Kristin Luce, February 2015
We are always on the lookout for the pre-Plymouth origins of our main characters, Alice Martin, George Clarke, and Richard Bishop. The more we research and learn, the more real these people become, and certain discoveries can be as titillating as any 21st century gossip. It was this kind of excitement that passed between Erin and me via text message, when I mentioned my latest find — that Edward Doty’s wife was named Faith Clarke. “GTHO” Erin texted back moments later, and after I figured out what “GTHO” meant (“Get the hell out!”), I realized that she was just as delighted as I was.
If you look back at Erin’s piece on The Elusive George Clarke, you can read about Clarke’s disputes with Doty, and why Doty’s marriage into a Clarke family is potentially significant.
The records indicate that the two were likely farming neighbors as Clarke drags Dotey into court claiming the latter is denying him access to his lands (PCR, vol 8., October 1637). In June of 1638, Dotey is fined for physically assaulting Clarke (vol. 1), and the bad blood continues for another four years, when Clarke is ordered to pay Dotey four bushels of corn for some infraction (vol. 2, February 1642).
If George and Faith were siblings, Doty’s and Clarke’s disputes over property lines could be explained as mundane in-law squabbles. Eugene Stratton, in Plymouth Colony: Its History & People, points out possible hostilities between Doty and his in-laws when, on “4 January 1641/42 the court settled differences between Doty and Thurston Clarke (father-in-law or brother-in-law?) by ordering Clarke to pay corn and money to Doty (PCR 2:30)” (Stratton, page 284). However, Doty had issues with many different people, most of whom were not named “Clarke.”
Faith Clarke’s origins are clearly detailed in Robert Charles Anderson’s profile of her family in The Great Migration: Immigrants to New England, 1634–1635 (vol. II, 99–101), and I read eagerly, hoping to find mention of her brother, George. In 1634, at the age of 15, Faith sailed with her father, Thurston, from Ipswich, England to Plymouth, Massachusetts on the Francis.
Faith’s father Thurston was born about 1590, and he and his wife, also named Faith, had the following children:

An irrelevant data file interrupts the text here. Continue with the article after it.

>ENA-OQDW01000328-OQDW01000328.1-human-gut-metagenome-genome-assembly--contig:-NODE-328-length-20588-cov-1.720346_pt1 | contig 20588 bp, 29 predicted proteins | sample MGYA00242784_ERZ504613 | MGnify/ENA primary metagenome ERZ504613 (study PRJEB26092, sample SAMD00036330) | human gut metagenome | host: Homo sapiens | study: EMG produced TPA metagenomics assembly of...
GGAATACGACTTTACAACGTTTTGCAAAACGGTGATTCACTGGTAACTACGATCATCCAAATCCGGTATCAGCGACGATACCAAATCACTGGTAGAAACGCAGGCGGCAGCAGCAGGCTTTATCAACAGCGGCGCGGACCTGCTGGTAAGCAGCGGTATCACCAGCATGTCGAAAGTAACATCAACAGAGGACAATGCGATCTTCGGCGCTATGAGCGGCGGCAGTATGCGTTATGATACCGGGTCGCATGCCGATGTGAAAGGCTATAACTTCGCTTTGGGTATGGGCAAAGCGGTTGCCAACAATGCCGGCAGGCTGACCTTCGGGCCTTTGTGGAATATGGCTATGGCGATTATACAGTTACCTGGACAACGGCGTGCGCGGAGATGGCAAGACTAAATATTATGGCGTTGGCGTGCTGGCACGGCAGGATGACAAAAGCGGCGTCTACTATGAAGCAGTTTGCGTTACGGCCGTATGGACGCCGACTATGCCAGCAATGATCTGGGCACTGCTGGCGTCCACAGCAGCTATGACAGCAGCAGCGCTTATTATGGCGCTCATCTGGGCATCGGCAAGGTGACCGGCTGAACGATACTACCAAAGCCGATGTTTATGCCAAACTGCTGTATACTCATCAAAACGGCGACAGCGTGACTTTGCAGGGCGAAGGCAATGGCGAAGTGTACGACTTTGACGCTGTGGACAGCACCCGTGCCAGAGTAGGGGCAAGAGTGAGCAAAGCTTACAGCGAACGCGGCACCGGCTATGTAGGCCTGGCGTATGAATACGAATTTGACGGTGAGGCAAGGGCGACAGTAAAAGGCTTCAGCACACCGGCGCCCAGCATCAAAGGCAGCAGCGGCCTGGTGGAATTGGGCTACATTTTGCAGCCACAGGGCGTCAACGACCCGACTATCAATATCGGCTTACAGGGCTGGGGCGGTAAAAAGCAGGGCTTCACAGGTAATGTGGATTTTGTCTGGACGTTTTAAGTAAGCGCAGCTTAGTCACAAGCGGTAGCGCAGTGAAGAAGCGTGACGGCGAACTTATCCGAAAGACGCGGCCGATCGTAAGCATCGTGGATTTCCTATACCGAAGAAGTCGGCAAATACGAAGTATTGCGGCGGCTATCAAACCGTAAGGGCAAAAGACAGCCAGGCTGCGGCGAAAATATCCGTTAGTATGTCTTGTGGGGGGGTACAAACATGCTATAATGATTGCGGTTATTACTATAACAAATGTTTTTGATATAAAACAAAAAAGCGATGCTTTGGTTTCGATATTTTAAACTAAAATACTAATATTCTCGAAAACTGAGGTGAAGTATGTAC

- Faith, born about 1617
- Frances, born 1619
- Mary, born about 1622
- Abigail, born 1625
- Thurston, born 1627
- Henry, born 1629
Wait a minute — where’s George?!? Dang it! Maybe he was somehow overlooked.
I found more information about the Thurston Clarke family in the New England Historical and Genealogical Register, Genealogical Research in England, July 1915, page 253, and hoped to find mention of a relative named George in that journal. Sadly, George wasn’t there either, but the details I did find were interesting.
Daughters Frances, Mary, and Abigail Clarke died in England before the rest of the family migrated to Plymouth. Frances died at two months, Mary at one month — having been killed, according to the court record, by Anna Puse, “by inchantments, withcraftes & charmes.” Abigail Clarke died in 1636/7 at the age of 11, and it’s believed that Thurston Clarke’s wife and sons traveled to Plymouth then.
Both sons are described as having a disability or disabling condition, the register calling them “imbeciles” and the PCR “impotent” (the term here referring to the one used in English poor relief — the impotent poor — meaning someone who could not provide for him or herself). But Henry and Thurston Clarke aren’t poor; when their mother dies, in 1690, they inherit three-fourths of her estate. However, the Plymouth Court ordered “by reason of their age [at that time they would have been 61 and 63], indiscretion & weakness of understanding, [Henry and Thurston] are incapable of making necessary provisions for their own support, sustenance, and livelihood.” John Dotey, their nephew, was ordered to manage their estate to provide for their needs (Anderson, The Great Migration, vol. II, 99–100).
So when Edward Doty married Faith Clarke in January 1634/5 — two years before he first confronts George Clarke — her family would have included only her parents and two younger brothers, neither of whom, it appears, would have been able to live independently and provide for themselves.
The proximity of George Clarke’s land with Edward and Faith Clarke Doty’s suggests a possible family connection, but there is too much detail provided on Faith Clarke’s family to think (hope) that George had somehow been overlooked as a sibling.
But maybe he was a cousin, trying to curry favor with his uncle Thurston, knowing that Thurston’s sons would never be able to work their land. Consider that several years after Thurston’s daughter Abigail Clarke dies, George Clarke names his own daughter Abigail.
But then, why would our Abigail Clarke have gone into the care of John Churchill and not the Thurston Clarkes or Faith Doty, if her father George were a relative? (At the time of Alice’s execution, Faith Doty was the mother to seven children under the age of 12, so that might have provided their excuse.)
I don’t think we can completely discount a family connection, but if it did exist, they weren’t close enough to take in George’s orphan. Disappointingly, this new Clarke lead doesn’t give us information about George’s origins, but we do learn about one of Alice’s neighbors — Faith Clarke Doty — and add a new personality to our cast of characters.